Conditions are scary dry in many of the fields across the state.
Alabama Cooperative Extension System Cotton Agronomist Steve Brown said only 26 percent of expected cotton acreage was in the ground by May 8—this according to the United States Department of Agriculture (USDA) National Agricultural Statistics Service (NASS). The five-year average is 35 percent.
“Being behind is less worrisome than being increasingly short on moisture with little relief in sight,” Brown said. “We’ve stopped planting some of our research trials because of drying conditions, but some farmers are pressing forward.”
Cotton seed can stay in the ground waiting for rain, but the concern of “dusting in” is the possibility of receiving only a light rain shower that germinates the seed but is not sufficient to sustain the seedling.
Brown said recent weather has been comfortable for humans, but it is increasingly challenging for young crops and worrisome for cotton producers. Cools mornings, low humidity, breezy, bright and sunny conditions are perfect for spring outdoor activities, but row crops are struggling.
The 10-day forecast calls for high temperatures in the 90s. This means plant stresses will surely increase.
Things to Watch
In dry conditions, it is also important to check for additional stressors—like insect pressures. Alabama Extension Cotton and Peanut Entomologist Scott Graham said the Alabama cotton insect situation is similar to the Alabama weather situation: all over the board.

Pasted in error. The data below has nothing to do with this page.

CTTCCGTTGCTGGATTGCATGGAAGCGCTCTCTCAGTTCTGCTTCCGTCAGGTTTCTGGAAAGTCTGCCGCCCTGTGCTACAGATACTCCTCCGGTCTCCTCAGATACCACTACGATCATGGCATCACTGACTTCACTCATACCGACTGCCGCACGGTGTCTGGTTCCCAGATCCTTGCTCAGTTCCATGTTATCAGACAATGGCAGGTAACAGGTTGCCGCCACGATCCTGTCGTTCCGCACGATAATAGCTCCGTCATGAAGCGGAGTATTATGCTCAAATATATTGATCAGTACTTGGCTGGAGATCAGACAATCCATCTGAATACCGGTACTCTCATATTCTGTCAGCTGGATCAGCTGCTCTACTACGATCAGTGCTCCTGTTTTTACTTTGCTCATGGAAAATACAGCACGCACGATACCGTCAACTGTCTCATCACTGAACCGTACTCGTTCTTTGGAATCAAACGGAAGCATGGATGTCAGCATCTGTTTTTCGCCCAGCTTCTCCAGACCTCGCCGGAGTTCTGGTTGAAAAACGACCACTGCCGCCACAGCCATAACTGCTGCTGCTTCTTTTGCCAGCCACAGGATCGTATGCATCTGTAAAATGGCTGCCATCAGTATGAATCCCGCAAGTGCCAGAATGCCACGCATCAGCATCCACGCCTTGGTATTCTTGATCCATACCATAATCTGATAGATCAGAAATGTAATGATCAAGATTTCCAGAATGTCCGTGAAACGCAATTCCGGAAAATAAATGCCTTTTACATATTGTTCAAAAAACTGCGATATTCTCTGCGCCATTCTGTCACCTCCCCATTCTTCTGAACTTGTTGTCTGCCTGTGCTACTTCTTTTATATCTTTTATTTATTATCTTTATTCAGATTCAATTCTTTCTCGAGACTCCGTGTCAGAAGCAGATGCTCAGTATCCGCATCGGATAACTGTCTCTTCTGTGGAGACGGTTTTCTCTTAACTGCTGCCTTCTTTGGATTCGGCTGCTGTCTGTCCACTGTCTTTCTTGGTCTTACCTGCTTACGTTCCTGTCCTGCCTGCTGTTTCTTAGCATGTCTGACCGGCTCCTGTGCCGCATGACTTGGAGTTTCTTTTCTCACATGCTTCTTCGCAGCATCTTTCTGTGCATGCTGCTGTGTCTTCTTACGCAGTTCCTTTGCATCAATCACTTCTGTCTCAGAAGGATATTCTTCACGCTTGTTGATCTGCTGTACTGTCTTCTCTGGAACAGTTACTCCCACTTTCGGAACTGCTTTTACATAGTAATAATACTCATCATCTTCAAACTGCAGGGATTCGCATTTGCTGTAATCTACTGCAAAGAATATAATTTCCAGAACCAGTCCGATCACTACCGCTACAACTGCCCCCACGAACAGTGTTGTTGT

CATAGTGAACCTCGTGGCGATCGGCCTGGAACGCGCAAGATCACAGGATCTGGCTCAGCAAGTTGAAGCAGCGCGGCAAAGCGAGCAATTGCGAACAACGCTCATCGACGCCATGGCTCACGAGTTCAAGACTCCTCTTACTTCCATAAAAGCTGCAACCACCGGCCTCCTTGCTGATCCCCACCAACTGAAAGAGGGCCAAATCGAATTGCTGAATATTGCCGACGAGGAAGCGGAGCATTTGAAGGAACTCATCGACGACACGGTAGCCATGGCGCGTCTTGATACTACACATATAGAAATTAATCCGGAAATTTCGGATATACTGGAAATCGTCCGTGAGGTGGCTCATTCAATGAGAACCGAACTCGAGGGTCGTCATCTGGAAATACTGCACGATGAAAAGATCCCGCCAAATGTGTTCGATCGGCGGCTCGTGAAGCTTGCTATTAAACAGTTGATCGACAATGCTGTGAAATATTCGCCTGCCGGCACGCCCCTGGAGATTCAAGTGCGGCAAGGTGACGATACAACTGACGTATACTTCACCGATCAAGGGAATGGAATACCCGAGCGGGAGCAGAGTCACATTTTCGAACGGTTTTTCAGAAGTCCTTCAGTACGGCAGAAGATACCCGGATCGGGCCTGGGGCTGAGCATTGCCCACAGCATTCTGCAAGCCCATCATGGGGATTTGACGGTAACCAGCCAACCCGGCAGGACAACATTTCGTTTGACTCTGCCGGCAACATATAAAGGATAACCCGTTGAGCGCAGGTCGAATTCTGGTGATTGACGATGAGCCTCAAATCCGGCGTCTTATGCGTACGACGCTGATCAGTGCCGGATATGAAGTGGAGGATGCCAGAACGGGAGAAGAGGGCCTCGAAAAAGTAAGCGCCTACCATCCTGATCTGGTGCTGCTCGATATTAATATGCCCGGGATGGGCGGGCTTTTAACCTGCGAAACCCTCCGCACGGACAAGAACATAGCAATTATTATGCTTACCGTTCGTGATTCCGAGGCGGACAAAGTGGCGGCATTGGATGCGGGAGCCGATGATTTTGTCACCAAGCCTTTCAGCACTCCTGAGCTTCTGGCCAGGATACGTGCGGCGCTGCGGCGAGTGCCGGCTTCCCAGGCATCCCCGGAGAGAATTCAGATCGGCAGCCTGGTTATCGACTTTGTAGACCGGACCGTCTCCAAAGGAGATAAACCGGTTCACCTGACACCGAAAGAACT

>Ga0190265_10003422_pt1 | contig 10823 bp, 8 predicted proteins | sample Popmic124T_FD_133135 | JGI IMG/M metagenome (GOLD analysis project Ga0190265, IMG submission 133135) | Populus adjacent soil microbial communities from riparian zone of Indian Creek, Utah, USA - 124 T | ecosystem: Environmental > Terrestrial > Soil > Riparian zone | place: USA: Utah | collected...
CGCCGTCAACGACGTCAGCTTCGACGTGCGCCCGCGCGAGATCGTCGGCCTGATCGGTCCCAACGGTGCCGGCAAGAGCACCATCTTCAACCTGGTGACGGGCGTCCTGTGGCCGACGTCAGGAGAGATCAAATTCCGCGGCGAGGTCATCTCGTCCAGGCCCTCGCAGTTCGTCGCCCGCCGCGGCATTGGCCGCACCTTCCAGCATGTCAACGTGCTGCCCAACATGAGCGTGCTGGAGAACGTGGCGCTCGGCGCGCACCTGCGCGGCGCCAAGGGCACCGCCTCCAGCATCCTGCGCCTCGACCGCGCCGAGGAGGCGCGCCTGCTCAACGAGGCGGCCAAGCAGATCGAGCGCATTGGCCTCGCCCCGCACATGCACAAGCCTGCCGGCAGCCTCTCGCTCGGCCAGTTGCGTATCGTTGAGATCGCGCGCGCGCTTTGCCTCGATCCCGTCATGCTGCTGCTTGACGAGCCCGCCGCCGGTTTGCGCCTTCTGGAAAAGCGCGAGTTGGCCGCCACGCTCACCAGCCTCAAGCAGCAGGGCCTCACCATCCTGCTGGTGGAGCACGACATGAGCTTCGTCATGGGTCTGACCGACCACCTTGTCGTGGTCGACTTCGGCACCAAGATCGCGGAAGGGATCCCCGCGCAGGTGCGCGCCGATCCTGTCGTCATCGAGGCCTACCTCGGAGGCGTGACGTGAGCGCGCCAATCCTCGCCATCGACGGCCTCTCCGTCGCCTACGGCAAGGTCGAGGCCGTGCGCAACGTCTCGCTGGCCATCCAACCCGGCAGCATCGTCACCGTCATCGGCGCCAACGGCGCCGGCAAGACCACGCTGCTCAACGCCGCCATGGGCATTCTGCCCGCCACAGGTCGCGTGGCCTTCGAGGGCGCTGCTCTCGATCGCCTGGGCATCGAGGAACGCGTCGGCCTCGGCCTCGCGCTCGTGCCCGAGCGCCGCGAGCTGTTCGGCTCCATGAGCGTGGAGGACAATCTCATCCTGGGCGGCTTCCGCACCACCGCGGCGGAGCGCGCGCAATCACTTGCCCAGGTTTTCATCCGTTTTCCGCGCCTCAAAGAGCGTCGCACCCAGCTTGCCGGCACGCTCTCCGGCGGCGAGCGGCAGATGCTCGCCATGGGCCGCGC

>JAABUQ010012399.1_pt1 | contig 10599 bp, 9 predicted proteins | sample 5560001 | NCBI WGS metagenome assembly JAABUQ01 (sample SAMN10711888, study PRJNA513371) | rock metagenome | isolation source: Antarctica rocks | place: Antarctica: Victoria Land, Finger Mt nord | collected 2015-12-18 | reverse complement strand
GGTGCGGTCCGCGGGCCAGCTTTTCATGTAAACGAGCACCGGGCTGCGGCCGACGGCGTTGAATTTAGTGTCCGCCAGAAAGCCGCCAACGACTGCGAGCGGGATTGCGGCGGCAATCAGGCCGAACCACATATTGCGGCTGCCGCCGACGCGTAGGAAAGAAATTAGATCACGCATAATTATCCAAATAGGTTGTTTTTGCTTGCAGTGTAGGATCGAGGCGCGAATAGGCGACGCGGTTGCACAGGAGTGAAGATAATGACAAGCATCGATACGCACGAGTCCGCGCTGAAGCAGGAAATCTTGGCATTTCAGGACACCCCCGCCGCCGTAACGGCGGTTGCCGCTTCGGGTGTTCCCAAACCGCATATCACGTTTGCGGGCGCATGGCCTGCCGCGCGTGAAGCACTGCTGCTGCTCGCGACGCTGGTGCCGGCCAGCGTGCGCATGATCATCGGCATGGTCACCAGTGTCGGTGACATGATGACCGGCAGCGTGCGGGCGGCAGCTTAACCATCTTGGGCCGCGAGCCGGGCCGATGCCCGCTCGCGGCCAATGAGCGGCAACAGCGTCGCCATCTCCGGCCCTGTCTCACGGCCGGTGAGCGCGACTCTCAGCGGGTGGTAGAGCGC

Until May 11, calls about grasshoppers in the field were non-existent. Graham said calls are now coming in from west and central Alabama where grasshoppers are in fields with cotyledon stage cotton.
“A consistent theme was how to treat grasshoppers and thrips in a one-shot approach,” Graham said. “This can be difficult, considering the grasshopper population and the age of the cotton. Recommendations sometimes vary on a field-to-field basis.”
Graham also said it is important to choose the right insecticide for thrips sprays, particularly in dry fields and fields with historic issues with spider mites.
“Availability will likely drive some decisions and ‘softer’ chemistries may not be readily available, so be prudent and ensure that applications are only made when necessary,” Graham said.
Many producers continue to plant across the state. As they plant, they hope for enough rain to germinate the seeds and sustain the seedlings.
Brown said December 2022 futures continue to reach unprecedented highs—passing $1.25 per pound May 12.
“Surging prices suggest challenges across the U.S. Cotton Belt,” Brown said. “I’ve seen estimates indicating total input costs are up 40 percent—and yes, fertilizer is up at least three-fold.”
The growing season generally presents many challenges, but Brown said at present, the biggest and most immediate hurdle is getting the crop started.Source : aces.edu